A Claimant's Delays in providing required Information and filing a Claim to his Insurer result in denied Long-term Disability Benefits
On November 17, 2006, Cecil Richards was injured in a motor vehicle accident and consequently, he notified his insurer, Sun Life Assurance Company of Canada, of his intention to pursue a claim for disability benefits issued under a group insurance policy. The insurer approved short-term disability benefits for Mr. Richards from November to January. However, before providing long-term disability (LTD) payments, they requested additional information from the plaintiff. After failing to receive a response, Sun Life proceeded to close his case and informed Mr. Richards of this fact in a letter, dated May 1, 2007. " The letter also communicated that Mr. Richards had until August 1, 2007 (i.e. three months) to appeal the decision, which he did not do. However, between August and September, the plaintiff called the insurer three times to inquire about the status of his claim and was informed every time that the case was closed.On November 17, 2008, Mr. Richards issued a statement of claim in relation to " a negligence claim that he was also pursuing as a result of the accident. However, he did not file a claim for payment of the LTD benefits he felt he was owed by Sun Life until October 2012, which is the current matter being decided. In" Richards v. Sun Life Assurance Company of Canada," Sun Life filed a motion for summary judgement, stating that the claim should be dismissed because, per the" Limitations Act, the two-year limitation period had passed which meant the claim was statute-barred. Therefore, the key two issues in deciding this case are:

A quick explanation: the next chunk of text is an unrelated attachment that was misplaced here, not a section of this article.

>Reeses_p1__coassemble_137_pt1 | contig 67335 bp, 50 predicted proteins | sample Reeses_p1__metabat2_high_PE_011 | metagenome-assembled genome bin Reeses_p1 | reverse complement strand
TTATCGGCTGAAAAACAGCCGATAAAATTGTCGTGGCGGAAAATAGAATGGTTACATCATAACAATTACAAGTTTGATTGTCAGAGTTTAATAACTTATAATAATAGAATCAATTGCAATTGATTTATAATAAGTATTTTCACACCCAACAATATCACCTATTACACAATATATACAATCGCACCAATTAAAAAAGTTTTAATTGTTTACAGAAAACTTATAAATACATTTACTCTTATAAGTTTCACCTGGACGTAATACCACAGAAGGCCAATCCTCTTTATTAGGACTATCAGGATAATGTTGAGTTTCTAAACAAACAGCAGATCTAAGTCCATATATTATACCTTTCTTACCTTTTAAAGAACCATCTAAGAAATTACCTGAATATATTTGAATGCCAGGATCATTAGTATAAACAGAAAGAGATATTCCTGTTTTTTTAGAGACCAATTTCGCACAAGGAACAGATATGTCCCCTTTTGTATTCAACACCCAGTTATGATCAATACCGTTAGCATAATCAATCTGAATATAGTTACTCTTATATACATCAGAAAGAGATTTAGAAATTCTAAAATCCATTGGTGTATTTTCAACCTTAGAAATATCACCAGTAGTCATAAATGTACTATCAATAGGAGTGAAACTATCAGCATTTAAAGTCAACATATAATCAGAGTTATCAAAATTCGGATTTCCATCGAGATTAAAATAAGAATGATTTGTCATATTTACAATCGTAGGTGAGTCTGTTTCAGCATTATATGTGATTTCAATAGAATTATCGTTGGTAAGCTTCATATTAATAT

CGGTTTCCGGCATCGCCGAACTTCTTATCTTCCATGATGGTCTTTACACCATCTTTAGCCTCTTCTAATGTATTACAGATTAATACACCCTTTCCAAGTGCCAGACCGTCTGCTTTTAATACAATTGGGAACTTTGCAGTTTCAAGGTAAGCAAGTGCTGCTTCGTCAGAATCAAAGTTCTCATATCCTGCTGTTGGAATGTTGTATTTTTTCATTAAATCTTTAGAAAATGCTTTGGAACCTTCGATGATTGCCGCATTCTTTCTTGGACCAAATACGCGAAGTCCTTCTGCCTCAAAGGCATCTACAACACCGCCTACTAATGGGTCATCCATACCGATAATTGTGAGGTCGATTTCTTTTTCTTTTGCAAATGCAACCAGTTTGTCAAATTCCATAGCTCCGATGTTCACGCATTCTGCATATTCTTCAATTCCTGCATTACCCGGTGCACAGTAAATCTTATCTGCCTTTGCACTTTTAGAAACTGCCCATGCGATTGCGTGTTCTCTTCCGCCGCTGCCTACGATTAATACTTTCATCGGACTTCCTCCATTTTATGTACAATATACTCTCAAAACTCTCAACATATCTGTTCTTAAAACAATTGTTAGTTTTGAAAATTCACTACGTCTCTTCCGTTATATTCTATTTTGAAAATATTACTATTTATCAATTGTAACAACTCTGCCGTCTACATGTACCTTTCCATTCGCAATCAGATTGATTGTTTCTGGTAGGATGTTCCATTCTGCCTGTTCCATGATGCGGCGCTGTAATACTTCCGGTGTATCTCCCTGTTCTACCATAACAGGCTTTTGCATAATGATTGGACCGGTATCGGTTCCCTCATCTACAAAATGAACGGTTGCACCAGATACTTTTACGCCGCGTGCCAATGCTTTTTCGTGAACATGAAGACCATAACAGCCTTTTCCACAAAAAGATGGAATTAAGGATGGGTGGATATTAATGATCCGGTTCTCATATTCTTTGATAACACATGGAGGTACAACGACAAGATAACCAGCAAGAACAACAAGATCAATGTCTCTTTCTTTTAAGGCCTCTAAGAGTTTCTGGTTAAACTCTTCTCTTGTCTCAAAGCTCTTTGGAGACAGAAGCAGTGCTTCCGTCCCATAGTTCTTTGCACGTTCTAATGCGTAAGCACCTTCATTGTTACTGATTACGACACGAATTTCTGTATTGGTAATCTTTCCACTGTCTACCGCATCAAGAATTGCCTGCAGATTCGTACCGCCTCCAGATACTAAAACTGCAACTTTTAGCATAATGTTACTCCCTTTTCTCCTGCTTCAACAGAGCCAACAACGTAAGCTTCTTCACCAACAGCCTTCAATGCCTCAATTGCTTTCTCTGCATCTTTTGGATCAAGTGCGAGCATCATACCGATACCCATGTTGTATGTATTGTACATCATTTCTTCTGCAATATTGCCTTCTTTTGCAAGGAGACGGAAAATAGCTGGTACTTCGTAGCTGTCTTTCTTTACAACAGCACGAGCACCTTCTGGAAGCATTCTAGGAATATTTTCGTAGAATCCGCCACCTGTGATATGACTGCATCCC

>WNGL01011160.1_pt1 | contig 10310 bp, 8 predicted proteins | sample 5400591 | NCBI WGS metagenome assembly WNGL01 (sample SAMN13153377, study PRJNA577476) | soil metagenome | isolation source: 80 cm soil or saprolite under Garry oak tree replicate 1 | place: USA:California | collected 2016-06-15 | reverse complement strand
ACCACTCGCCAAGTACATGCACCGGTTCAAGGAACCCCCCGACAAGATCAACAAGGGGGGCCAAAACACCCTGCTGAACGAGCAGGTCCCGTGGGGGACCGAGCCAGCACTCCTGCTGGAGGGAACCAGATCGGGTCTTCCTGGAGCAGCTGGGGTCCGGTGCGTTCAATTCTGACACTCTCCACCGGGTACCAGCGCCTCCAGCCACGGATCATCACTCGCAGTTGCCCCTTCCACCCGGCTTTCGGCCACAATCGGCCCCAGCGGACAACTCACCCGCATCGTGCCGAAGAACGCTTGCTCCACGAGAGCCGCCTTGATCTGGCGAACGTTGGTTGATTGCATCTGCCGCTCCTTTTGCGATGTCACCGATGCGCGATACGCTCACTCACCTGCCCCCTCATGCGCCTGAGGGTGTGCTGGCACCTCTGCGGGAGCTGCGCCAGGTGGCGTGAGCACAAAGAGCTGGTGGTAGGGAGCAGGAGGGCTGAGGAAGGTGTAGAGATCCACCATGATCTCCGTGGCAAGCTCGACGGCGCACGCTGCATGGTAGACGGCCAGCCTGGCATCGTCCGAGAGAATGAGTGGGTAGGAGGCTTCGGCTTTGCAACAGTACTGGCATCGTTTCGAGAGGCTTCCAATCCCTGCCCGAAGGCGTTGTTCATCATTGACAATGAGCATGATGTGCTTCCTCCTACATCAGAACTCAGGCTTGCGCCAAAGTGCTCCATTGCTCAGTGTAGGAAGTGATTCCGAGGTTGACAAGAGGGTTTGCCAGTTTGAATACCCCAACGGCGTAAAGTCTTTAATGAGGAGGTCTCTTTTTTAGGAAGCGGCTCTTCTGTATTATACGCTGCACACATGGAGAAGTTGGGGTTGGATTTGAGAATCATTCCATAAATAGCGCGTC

Was the plaintiff's claim discovered before October 30, 2010 and thus past the two-year limitation period?
If the claim was indeed discovered before October 30, 2010, is the plaintiff entitled to claim benefits from that date forward, based on the concept of a rolling limitation period?
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